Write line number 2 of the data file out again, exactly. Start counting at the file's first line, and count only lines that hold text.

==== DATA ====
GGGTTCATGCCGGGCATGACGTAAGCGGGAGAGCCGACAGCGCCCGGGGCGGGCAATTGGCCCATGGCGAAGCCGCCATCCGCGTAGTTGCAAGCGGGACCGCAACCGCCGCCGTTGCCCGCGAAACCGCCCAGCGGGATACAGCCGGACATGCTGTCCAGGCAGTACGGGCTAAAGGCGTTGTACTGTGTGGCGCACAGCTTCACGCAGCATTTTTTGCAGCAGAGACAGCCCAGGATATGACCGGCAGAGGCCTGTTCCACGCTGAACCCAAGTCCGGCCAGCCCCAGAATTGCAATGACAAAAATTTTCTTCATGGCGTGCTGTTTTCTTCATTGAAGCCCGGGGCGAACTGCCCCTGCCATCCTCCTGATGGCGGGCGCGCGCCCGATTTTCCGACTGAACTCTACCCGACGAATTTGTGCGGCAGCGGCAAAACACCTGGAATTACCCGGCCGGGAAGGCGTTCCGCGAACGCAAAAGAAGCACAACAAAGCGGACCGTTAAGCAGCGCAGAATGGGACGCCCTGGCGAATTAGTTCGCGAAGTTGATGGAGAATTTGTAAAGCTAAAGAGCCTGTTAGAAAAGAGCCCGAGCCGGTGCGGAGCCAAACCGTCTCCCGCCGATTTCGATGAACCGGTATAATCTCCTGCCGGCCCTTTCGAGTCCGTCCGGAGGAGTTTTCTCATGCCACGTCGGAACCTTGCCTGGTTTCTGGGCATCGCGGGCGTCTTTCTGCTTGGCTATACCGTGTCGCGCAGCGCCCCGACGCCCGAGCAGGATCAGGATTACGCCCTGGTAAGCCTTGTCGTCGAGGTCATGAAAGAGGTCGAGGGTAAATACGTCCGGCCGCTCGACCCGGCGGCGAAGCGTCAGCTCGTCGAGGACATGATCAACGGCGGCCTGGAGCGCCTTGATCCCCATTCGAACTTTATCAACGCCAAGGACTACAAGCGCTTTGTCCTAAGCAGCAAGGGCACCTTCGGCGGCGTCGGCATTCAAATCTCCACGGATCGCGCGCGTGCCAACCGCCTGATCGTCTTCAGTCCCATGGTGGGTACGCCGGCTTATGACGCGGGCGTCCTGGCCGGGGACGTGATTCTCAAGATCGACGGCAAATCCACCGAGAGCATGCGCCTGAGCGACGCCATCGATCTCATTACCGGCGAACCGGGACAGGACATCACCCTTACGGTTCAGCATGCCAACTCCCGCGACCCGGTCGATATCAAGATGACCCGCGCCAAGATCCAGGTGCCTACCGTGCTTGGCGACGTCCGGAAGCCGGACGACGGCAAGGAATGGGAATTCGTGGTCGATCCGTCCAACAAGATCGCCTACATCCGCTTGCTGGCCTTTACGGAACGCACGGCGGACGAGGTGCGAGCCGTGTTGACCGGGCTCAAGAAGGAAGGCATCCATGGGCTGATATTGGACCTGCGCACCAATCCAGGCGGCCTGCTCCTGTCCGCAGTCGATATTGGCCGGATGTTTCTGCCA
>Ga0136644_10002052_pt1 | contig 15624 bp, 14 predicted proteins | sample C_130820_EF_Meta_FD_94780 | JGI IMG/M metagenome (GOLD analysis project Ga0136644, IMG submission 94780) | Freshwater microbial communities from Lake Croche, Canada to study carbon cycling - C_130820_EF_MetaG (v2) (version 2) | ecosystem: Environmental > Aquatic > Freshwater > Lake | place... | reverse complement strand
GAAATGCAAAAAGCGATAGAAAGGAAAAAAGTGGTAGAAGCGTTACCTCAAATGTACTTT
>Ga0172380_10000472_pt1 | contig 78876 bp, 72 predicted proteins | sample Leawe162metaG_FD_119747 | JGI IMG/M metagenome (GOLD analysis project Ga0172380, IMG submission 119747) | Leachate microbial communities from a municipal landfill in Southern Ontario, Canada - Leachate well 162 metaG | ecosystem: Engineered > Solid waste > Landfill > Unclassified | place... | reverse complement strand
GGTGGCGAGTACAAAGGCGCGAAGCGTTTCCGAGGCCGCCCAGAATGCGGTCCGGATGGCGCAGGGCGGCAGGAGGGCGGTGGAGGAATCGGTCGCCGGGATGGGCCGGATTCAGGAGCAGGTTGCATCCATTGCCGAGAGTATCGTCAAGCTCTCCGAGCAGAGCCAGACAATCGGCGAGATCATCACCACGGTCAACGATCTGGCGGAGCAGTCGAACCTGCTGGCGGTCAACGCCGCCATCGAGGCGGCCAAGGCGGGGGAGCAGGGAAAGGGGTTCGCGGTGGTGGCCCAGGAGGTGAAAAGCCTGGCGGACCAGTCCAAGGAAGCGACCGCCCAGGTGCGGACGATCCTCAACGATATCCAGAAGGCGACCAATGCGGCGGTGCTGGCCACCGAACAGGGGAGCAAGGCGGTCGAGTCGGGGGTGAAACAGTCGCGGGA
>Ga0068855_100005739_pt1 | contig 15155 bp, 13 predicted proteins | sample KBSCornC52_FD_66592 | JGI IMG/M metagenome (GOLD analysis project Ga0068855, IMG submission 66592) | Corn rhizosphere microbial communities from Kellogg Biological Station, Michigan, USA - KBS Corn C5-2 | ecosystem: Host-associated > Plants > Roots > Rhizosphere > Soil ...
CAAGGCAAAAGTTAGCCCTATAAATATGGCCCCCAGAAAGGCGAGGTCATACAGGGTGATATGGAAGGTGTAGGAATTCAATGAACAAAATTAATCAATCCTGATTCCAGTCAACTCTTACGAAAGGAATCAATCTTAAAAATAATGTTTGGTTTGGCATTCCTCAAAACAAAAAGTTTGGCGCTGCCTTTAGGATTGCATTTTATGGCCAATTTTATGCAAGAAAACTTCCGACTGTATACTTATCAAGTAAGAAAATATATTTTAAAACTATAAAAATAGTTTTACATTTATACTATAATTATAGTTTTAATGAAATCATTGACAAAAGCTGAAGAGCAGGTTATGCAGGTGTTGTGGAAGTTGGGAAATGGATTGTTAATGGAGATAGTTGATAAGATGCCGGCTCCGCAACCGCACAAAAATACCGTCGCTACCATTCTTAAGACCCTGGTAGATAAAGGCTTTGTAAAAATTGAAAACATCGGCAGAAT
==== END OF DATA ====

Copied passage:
>Ga0136644_10002052_pt1 | contig 15624 bp, 14 predicted proteins | sample C_130820_EF_Meta_FD_94780 | JGI IMG/M metagenome (GOLD analysis project Ga0136644, IMG submission 94780) | Freshwater microbial communities from Lake Croche, Canada to study carbon cycling - C_130820_EF_MetaG (v2) (version 2) | ecosystem: Environmental > Aquatic > Freshwater > Lake | place... | reverse complement strand